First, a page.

In times of financial crisis, when we're inclined to become more risk averse, the 'UnImportant-effect' grows even more, as we are inclined to adjust r for fear:

r = rfear + rf + β×(rm - rf)

Moreover in general, the longer the cash flow term, the higher the (compound) expected risk, and therefore the higher the discount rate (r). Instead of a constant r, there's a need for a variable r, rt, that increases in time, intensifying the 'UnImportant-effect'.

I-View 2: Discount Rate of Liabilities
Another DCF example: A pension fund has extremely long term liabilities. A cash flow of - let's pick - 50 years ahead, is no exception, but only accounts for about 14% of its cash flow in the discounted liabilities of the pension fund (abstracting from mortality and assuming a discount rate of 4%), and is therefore implicit considered (rated) less Important compared to more recent cash flows. Because there's no real or substantial market for long term cash flow pension obligations, r is even harder to define. Increasing r for this risk is like putting the cart before the horse: The UnImportance effect will increase. For internal valuation r should be decreased instead of increased, but how.....?

I-View 3: Short term Ruin Probability Nonsense
A third effect is that a 0.5% yearly ruin probability sounds safe, but nevertheless compounds up to a risk of 14% over a period of 30 years and even more on the long term.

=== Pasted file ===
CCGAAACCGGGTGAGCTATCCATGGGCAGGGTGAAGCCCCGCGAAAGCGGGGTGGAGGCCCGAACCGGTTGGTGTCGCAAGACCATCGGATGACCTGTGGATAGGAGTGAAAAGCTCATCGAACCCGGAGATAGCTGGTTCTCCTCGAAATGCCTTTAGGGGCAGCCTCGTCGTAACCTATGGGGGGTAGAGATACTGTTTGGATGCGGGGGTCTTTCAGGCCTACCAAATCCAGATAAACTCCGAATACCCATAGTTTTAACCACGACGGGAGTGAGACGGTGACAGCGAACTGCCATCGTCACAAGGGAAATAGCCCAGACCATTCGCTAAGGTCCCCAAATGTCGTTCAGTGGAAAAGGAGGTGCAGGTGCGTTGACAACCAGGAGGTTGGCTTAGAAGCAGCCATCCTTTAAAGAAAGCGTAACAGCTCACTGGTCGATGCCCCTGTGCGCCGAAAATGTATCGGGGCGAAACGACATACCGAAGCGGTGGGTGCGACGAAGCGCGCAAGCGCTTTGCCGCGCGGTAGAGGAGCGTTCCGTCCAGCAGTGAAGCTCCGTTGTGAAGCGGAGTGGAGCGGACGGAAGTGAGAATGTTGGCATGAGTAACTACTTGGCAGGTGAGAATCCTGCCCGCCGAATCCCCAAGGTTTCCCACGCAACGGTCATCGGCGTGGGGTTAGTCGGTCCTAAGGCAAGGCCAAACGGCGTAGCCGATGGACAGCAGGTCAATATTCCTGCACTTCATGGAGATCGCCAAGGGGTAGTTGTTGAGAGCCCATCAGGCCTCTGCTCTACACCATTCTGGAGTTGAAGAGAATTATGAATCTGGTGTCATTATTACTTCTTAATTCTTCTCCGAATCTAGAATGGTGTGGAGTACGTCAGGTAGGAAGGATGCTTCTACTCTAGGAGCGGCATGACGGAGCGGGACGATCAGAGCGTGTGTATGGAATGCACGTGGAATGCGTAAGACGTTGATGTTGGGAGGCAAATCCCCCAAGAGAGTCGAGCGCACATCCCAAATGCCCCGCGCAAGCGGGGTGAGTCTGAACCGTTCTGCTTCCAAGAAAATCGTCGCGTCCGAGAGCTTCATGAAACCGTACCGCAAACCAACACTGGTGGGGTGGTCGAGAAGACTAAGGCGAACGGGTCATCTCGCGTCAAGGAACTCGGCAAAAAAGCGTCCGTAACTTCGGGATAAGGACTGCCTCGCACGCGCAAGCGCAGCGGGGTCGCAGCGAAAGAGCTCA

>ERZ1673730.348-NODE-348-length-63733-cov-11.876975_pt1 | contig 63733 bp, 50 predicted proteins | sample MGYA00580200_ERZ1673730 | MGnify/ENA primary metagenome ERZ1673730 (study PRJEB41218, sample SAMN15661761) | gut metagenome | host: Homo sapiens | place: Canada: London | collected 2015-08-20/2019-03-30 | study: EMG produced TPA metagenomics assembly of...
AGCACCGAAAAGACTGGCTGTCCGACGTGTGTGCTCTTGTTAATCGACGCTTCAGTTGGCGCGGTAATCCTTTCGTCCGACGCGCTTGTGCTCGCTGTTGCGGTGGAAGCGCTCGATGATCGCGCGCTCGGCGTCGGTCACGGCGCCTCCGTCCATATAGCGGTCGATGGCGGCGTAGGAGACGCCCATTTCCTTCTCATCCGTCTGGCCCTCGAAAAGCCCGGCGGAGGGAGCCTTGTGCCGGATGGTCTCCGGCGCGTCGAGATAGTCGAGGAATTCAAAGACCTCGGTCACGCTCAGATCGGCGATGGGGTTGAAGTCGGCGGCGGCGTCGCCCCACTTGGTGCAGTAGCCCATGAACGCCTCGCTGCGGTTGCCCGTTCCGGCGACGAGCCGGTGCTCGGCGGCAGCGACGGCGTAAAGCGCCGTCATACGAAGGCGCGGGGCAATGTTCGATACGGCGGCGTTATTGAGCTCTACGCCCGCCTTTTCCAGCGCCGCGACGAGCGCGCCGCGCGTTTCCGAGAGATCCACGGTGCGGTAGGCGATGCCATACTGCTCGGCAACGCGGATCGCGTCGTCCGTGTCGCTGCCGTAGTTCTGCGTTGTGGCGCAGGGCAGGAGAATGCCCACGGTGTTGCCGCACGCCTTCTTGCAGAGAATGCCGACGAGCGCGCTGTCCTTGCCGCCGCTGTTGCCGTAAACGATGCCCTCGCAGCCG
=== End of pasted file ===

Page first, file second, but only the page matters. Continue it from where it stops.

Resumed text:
Years Cum.Ruin Risk
1 0.5%
10 4.9%
20 9.5%
30 14.0%
40 18.2%
50 22.2%
60 26.0%
70 29.6%
80 33.0%
90 36.3%
100 39.4%
FCLTOS, Financial Companies with Long Term Obligations, like banks, insurance companies or pension funds are by definition companies that have to stay ruin proof on the long term. Managing these kind of companies on short term ruin and certainty models is completely nonsense.

However, there's nothing much FCLTOS can do about it. A long-term certainty level of 99.5% (0.5% ruin risk) over a period of 40 years would imply a yearly certainty level of 99.9875% (0.0125% ruin risk). Even if it would be possible to minimize the technical risks to such a low level, it would be overshadowed by unquantifiable external outside risks (e.g. nature disasters). Anyhow, government regulators should define a target with regard to an appropriate choice of a long-term certainty level and should distinguish between short term and long term certainty in their models.

These examples illustrate that the management FCLTOS, giving these DCF-like methods, do not have another choice than to focus on the near future (5-10 years) and - by method - are not obliged and therefore also not will focus on the long term effects.

Managing FCLTOS, is like navigating an oil tanker from A to B between the ice floes. You have to avoid the short term (nearby)